Christianity 201

January 13, 2023

Quarreling, Divisions and those Weak in Faith

Sit back, as this devotional goes in several directions at once!

First, as we should, let’s begin with text. Romans 14:1 should be familiar to most of you:

Accept other believers who are weak in faith, and don’t argue with them about what they think is right or wrong. (NLT)

Give a warm welcome to any brother who wants to join you, even though his faith is weak. Don’t criticize him for having different ideas from yours about what is right and wrong. (TLB) (That’s how I first learned it.)

Now accept the one who is weak in faith, but not to have quarrels over opinions. (NASB)

Now receive the one who is weak in the faith, and do not have disputes over differing opinions. (NET)

I think you get the idea.

I was drawn to this verse on Wednesday when someone who is considerably younger than myself quoted it to me from the KJV. I’m always surprised when a new generation embraces this translation, as I expected it to die out in the 21st Century, but it’s not on a trajectory to do that anytime soon. It reads,

Him that is weak in the faith receive ye, but not to doubtful disputations.

That phrase, “doubtful disputations,” a form of the word dispute, got my attention, and got me meditating — as we spoke about a few days ago — on this passage again.

First (and I grant that this is somewhat anecdotal) I’ve noticed that many new believers immediately form opinions based on their reading of scripture; opinions which they believe should be prescriptive for everyone.

Let me give an example of how this strikes me: My oldest son is an Electrical Engineer. I know relatively nothing about the profession. If I were to read a few newspaper or online articles and then offer strong opinions on some matter related to the field, he might take the time to correct me, or he might just smile and walk away, completely bewildered as to how I have someone become an expert on something for which I am entirely unqualified to offer an opinion. Furthermore, at some point I would expect to be self-aware enough to realize that I simply didn’t know what I was talking about.

This is however, something we often see in the local church. People come arrive at our fellowships with some pre-loaded opinions on various matters, and become quite infuriated when we who have walked with Jesus for considerably more years do not hold the same convictions.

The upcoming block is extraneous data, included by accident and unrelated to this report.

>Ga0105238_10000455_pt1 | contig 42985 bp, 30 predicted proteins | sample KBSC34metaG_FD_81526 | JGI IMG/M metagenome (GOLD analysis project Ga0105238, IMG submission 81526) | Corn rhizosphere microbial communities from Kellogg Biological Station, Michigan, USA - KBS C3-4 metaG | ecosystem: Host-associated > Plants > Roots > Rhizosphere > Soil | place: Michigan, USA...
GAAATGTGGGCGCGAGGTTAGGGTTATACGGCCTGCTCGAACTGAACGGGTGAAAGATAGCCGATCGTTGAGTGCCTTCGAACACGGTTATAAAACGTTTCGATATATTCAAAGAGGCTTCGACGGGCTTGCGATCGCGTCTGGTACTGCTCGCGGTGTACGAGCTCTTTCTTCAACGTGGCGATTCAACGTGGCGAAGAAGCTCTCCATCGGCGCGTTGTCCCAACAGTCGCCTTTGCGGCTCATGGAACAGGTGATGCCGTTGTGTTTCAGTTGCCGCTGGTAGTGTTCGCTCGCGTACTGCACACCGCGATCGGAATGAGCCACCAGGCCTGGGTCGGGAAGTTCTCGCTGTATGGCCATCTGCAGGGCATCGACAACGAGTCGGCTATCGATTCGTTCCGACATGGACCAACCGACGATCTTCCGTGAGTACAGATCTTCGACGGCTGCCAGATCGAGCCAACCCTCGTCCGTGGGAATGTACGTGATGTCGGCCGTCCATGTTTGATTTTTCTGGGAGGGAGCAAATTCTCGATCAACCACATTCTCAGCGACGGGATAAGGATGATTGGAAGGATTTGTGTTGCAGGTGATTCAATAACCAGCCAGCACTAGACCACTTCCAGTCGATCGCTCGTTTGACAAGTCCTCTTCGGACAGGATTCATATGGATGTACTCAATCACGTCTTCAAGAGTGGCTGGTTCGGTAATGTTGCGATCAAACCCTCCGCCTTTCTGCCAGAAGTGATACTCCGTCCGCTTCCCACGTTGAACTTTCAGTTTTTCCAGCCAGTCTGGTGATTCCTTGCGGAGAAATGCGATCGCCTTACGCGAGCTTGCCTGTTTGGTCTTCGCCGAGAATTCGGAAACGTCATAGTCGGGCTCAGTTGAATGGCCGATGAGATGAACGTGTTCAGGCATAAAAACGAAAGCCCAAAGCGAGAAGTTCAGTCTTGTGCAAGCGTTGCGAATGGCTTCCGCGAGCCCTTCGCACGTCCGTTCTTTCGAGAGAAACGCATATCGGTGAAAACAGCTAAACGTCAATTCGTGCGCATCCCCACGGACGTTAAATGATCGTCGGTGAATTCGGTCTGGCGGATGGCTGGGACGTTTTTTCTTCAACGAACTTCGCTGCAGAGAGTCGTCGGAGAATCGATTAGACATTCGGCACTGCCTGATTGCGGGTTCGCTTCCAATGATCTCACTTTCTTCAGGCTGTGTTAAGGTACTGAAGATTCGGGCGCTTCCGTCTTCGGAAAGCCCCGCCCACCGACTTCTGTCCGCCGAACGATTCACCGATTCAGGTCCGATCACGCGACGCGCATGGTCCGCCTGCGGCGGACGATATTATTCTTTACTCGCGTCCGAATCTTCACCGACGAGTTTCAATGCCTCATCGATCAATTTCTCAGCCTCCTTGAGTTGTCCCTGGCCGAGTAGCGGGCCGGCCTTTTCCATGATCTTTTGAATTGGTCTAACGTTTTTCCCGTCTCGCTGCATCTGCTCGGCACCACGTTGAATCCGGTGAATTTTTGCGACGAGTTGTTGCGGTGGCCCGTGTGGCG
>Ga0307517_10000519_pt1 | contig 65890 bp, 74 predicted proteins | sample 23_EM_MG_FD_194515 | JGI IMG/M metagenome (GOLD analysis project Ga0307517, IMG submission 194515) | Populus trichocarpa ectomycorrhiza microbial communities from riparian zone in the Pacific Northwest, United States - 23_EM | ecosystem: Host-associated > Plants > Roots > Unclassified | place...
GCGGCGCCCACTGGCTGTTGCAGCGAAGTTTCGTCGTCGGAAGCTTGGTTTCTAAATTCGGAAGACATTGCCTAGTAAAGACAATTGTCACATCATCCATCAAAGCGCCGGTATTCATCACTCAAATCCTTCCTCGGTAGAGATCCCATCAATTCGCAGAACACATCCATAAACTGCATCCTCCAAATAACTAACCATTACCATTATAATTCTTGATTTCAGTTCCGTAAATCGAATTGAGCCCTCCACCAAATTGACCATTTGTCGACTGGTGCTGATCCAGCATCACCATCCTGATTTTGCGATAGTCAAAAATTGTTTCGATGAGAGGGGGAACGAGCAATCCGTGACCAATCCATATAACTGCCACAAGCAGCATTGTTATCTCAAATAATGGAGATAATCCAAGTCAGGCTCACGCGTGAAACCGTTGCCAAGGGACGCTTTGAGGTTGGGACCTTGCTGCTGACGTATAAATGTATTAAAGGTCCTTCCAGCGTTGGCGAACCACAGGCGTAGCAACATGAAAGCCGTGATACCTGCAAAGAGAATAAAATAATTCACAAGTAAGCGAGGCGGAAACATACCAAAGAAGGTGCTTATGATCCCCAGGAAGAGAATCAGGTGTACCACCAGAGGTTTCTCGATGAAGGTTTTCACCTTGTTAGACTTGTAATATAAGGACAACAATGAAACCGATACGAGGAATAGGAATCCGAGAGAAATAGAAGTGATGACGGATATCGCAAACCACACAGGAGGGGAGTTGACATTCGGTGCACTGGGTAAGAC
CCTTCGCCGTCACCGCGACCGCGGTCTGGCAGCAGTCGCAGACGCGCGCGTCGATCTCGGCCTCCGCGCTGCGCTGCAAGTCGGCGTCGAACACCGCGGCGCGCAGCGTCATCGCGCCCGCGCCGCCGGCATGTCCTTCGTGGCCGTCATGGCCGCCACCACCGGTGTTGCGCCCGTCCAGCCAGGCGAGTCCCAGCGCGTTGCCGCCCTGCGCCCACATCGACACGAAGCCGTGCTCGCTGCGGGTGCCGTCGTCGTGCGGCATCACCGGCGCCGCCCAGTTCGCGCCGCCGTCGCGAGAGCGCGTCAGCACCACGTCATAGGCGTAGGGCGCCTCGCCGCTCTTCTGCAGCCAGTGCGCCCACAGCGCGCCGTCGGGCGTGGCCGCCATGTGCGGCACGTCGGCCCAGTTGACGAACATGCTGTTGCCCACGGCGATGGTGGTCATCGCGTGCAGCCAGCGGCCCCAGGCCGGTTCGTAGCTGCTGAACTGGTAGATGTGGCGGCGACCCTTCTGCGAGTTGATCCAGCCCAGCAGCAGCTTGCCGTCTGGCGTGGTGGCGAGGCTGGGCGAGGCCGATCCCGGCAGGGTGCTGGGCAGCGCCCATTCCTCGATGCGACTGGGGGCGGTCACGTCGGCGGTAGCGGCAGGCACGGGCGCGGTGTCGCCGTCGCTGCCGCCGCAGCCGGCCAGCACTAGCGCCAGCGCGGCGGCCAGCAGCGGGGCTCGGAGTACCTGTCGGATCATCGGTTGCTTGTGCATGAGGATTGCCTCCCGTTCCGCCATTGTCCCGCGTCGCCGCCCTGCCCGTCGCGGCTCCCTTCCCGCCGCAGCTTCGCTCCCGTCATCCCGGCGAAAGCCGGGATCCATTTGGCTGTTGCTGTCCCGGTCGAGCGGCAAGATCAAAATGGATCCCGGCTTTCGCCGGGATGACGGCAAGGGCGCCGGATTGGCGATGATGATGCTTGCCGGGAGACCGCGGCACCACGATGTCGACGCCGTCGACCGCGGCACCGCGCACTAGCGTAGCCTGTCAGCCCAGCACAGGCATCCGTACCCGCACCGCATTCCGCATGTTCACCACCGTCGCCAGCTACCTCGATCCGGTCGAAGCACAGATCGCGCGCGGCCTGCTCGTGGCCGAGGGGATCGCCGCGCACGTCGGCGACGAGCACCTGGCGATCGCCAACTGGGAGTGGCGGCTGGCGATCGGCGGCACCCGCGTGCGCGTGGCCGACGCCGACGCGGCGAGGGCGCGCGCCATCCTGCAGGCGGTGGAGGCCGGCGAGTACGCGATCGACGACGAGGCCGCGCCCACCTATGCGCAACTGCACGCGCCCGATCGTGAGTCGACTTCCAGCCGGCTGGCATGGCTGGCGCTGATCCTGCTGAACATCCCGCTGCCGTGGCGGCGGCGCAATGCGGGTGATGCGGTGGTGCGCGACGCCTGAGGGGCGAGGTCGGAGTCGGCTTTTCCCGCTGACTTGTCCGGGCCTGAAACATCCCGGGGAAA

We, being human, often respond with equal passion!

The NLT citation of the verse says to simply not engage the debate. (For those of you who know your book of Proverbs, about a dozen cross-references might come to mind!)

But the NASB rendering of the verse suggests there might be some who would invite someone into their fellowship for the very purpose of debating them. Instead, we should simply accept them.

Decades ago, the worship team Scripture In Song wrote “The Song of Acceptance” in which they took Romans 15: 6-7, but reversed the order of the verses, leading to this phrasing:

(v.7) Accept one another, then, just as Christ accepted you, in order to bring praise to God, (v.6) so that with one mind and one voice you may glorify the God and Father of our Lord Jesus Christ. (NIV)

Second, I think the backwards nature of the situation bears exploring. One would expect those who have studied the scripture for decades to be the ones with established positions on issues. But it doesn’t work that way. While they clearly “know who they have believed” it because of the relational dynamic implicit in knowing Christ that they avoid inter-personal conflicts. In other words, they’ve got all the right information about theology and doctrine, but they’ve also absorbed the right character of Christ so that they are less argumentative. They have the doctrine that comes with years of study, but they also have the spirit of humility.

In at least one case where I’ve run into relatively new believers whose ideas are inflexible, or intransigent, what I want to say to them is, ‘You lack a humble apologetic.’

A few days ago I read a news account which contained this quote: “He is my political opponent, but he is not my enemy.” Too many times our real enemy would have us see the other person as a threat to the work of the global Church, when they are instead simply a highly opinionated new believer sharing their issues with those within earshot.

Third, such debates can consume much time, mental energy, and even physical energy (through stress) that could instead be put into building the kingdom.

I’ll leave us with Eugene Peterson’s rendering of today’s key verses in The Message Bible:

Welcome with open arms fellow believers who don’t see things the way you do. And don’t jump all over them every time they do or say something you don’t agree with—even when it seems that they are strong on opinions but weak in the faith department. Remember, they have their own history to deal with. Treat them gently.


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